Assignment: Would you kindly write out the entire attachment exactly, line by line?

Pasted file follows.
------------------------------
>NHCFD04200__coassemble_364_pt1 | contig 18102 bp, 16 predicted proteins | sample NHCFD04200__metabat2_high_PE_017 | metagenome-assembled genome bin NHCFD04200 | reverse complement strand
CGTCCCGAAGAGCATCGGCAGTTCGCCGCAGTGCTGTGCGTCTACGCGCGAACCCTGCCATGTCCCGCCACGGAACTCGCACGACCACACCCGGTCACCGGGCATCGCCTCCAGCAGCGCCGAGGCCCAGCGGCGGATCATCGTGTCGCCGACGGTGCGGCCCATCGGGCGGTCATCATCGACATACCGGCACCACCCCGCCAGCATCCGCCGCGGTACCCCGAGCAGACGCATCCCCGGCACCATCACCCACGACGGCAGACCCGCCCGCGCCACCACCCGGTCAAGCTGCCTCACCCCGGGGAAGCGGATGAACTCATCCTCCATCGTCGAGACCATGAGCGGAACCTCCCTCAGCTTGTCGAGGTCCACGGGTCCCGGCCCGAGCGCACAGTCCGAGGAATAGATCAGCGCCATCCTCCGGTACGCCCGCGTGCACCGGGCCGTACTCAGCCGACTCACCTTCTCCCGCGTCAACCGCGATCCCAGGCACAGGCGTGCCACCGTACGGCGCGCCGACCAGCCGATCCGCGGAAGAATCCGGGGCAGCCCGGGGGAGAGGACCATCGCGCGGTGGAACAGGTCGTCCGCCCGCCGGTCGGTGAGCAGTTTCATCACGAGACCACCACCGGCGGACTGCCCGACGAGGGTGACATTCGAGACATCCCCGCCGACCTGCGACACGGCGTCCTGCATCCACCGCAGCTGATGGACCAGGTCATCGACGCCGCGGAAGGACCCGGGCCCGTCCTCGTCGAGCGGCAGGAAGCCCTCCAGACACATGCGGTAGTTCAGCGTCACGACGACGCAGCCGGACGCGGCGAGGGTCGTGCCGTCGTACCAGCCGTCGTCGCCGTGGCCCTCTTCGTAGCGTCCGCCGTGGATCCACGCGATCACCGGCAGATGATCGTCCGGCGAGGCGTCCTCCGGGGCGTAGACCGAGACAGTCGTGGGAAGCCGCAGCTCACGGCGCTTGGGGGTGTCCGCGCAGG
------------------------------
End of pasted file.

>NHCFD04200__coassemble_364_pt1 | contig 18102 bp, 16 predicted proteins | sample NHCFD04200__metabat2_high_PE_017 | metagenome-assembled genome bin NHCFD04200 | reverse complement strand
CGTCCCGAAGAGCATCGGCAGTTCGCCGCAGTGCTGTGCGTCTACGCGCGAACCCTGCCATGTCCCGCCACGGAACTCGCACGACCACACCCGGTCACCGGGCATCGCCTCCAGCAGCGCCGAGGCCCAGCGGCGGATCATCGTGTCGCCGACGGTGCGGCCCATCGGGCGGTCATCATCGACATACCGGCACCACCCCGCCAGCATCCGCCGCGGTACCCCGAGCAGACGCATCCCCGGCACCATCACCCACGACGGCAGACCCGCCCGCGCCACCACCCGGTCAAGCTGCCTCACCCCGGGGAAGCGGATGAACTCATCCTCCATCGTCGAGACCATGAGCGGAACCTCCCTCAGCTTGTCGAGGTCCACGGGTCCCGGCCCGAGCGCACAGTCCGAGGAATAGATCAGCGCCATCCTCCGGTACGCCCGCGTGCACCGGGCCGTACTCAGCCGACTCACCTTCTCCCGCGTCAACCGCGATCCCAGGCACAGGCGTGCCACCGTACGGCGCGCCGACCAGCCGATCCGCGGAAGAATCCGGGGCAGCCCGGGGGAGAGGACCATCGCGCGGTGGAACAGGTCGTCCGCCCGCCGGTCGGTGAGCAGTTTCATCACGAGACCACCACCGGCGGACTGCCCGACGAGGGTGACATTCGAGACATCCCCGCCGACCTGCGACACGGCGTCCTGCATCCACCGCAGCTGATGGACCAGGTCATCGACGCCGCGGAAGGACCCGGGCCCGTCCTCGTCGAGCGGCAGGAAGCCCTCCAGACACATGCGGTAGTTCAGCGTCACGACGACGCAGCCGGACGCGGCGAGGGTCGTGCCGTCGTACCAGCCGTCGTCGCCGTGGCCCTCTTCGTAGCGTCCGCCGTGGATCCACGCGATCACCGGCAGATGATCGTCCGGCGAGGCGTCCTCCGGGGCGTAGACCGAGACAGTCGTGGGAAGCCGCAGCTCACGGCGCTTGGGGGTGTCCGCGCAGG